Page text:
Demystifying trust administration
As trustee, you are responsible for analyzing the terms of the trust agreement and distributing trust property according to the agreement.
Although the trust agreement may not require an attorney to assist with administration, the benefits of hiring a trust attorney often outweigh the cost, especially at a firm like ours:
– Demystify the trust administration process by providing a clear framework of tasks, timing, and next steps
– Discharge your duties sooner and minimize errors
– Reduce the risk of being sued by beneficiaries
– Beneficiaries may receive their inheritances sooner
Our team of professionals have the experience, practical know-how, and sharp desire to help you complete your trustee duties efficiently and effectively.
Customize our involvement to your needs and budget.
Get an upfront cost estimate to help you choose how to proceed.
Trust administration guidance includes:
– A framework of tasks, timing, and templates to complete the job efficiently and effectively
– Developing a distribution plan based on the terms of the trust agreement
– Communicating the distribution plan to beneficiaries to limit liability as trustee
– Defending creditor claims and paying trust debts
– Terminating the trust once all assets have been distributed
Former Probate Judge & litigators
We are a father/son/close friend team with 60 years combined experience. We guide sensitive conversations, answer your toughest questions, and provide advice that clarifies and simplifies.
Pricing to fit your budget
Moore Legacy Law customizes our level of involvement to each client’s needs and goals. We will be transparent about our cost and provide a complete estimate before you incur a fee.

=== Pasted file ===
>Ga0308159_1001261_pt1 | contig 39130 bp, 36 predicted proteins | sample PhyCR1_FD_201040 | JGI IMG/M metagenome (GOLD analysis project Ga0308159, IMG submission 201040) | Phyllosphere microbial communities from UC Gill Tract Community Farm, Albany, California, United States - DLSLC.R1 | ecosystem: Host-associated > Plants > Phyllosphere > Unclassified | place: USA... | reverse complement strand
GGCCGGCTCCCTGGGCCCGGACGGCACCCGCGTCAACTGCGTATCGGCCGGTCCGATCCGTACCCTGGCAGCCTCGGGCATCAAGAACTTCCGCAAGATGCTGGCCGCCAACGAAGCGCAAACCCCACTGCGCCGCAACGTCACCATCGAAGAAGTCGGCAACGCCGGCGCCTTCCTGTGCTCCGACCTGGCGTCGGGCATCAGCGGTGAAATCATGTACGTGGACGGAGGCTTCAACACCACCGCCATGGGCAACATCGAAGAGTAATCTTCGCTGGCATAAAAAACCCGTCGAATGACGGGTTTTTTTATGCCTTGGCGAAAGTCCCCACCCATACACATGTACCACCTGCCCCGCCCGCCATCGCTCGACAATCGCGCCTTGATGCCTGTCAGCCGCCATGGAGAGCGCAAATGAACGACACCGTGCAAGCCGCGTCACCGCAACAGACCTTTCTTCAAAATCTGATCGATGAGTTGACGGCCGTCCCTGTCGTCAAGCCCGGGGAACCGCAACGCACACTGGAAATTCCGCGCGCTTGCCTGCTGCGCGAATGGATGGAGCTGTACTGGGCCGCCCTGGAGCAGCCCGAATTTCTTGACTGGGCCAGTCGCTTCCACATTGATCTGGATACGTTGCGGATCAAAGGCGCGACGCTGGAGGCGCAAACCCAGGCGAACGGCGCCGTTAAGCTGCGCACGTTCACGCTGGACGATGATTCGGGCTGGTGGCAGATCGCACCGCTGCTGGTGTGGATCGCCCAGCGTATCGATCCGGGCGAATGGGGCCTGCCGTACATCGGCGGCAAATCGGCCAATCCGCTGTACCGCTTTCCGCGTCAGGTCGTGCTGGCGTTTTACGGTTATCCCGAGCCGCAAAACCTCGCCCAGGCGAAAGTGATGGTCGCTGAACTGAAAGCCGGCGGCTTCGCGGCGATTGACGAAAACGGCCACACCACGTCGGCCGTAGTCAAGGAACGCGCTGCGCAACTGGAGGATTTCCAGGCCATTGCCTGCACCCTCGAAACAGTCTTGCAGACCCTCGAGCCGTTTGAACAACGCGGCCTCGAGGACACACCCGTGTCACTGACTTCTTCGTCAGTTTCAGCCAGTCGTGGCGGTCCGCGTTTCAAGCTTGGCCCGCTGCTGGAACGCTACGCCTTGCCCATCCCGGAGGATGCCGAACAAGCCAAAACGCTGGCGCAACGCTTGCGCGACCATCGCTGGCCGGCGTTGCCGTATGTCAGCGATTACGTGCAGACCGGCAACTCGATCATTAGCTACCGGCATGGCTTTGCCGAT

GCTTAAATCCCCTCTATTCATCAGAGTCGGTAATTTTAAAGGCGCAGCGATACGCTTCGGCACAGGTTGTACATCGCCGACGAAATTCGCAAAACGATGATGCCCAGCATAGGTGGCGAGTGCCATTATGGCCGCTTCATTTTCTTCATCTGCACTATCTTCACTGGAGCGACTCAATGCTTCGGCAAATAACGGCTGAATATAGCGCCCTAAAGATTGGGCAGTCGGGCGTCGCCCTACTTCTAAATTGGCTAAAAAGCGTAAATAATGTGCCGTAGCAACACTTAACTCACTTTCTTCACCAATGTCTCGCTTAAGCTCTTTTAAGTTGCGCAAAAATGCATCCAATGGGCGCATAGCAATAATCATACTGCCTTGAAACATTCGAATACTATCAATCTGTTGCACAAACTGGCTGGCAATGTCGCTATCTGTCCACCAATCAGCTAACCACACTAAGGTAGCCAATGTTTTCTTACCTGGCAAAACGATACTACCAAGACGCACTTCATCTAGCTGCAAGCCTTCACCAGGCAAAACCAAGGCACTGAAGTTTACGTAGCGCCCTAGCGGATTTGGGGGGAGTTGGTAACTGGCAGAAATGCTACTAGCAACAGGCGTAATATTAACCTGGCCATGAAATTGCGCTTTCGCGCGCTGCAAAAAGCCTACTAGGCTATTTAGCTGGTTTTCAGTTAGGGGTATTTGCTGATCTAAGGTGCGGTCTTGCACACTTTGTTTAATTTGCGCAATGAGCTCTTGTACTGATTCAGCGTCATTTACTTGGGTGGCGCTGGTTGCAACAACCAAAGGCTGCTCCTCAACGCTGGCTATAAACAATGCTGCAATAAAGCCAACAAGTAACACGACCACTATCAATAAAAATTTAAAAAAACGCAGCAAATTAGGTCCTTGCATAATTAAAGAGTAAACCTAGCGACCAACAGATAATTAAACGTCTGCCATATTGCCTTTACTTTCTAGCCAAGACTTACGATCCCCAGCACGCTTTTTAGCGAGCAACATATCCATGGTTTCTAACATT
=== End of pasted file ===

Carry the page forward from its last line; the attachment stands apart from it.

Discharge your duties faster
Increase efficiency and minimize errors, limiting your personal liability for mistakes. Moore Legacy Law helps trustees to discharge their duties more easily and beneficiaries to receive their inheritances sooner.
What is a trust?
A trust is a legal relationship between three entities: a grantor (the person who makes the trust), the Trustee (the person who holds in their possession the property held in trust), and the beneficiary (the person or entity that benefits from the property held in the trust).
The grantor gives the Trustee the right to distribute assets held in the trust upon the grantor’s death. The trust agreement outlines the rules the Trustee much follow including:
· Instructions on how to administer the trust at the incapacity or death of the creator
· Instruction on how to hold or distribute trust property at the death of creator
What are the benefits of a trust?
· Avoid probate – which eats up time and money, causing delays in distributing inheritances and smaller amounts to be distributed
· Better control how assets are distributed: Everything in a will goes “outright” to your beneficiaries – they get the whole amount (after probate fees) as soon as it’s available (after probate delays). With a trust, you can make stipulations. For example, you can detail when you’d like your minor children to receive payments and how much each should be. (And again, this is huge: you avoid probate fees and delays.)
· Protect beneficiaries from their own creditors as well as yours
· Help minimize the Estate Tax
What does a trust NOT do?
A revocable living trust will not allow you to exclude assets for purposes of qualifying for Medicaid.
A revocable living trust will not protect you from an existing lawsuit.
Who needs a trust and why?
Anyone who wants their estate to avoid probate should consider a revocable trust.
Is your estate planned?
The estate plans Moore Legacy Law creates employ trusts and/or Non-Probate Transfer Designations to avoid probate.
Probating an estate or administering a will?
Our team has the knowledge, experience, and professional relationships to make estate administration predictable and productive for our clients.
How can we help?
Fill us in on your needs. The first conversation is free, and it’s reassuring. We will provide transparent pricing options to fit your budget, so you can decide whether, when, and how to proceed.
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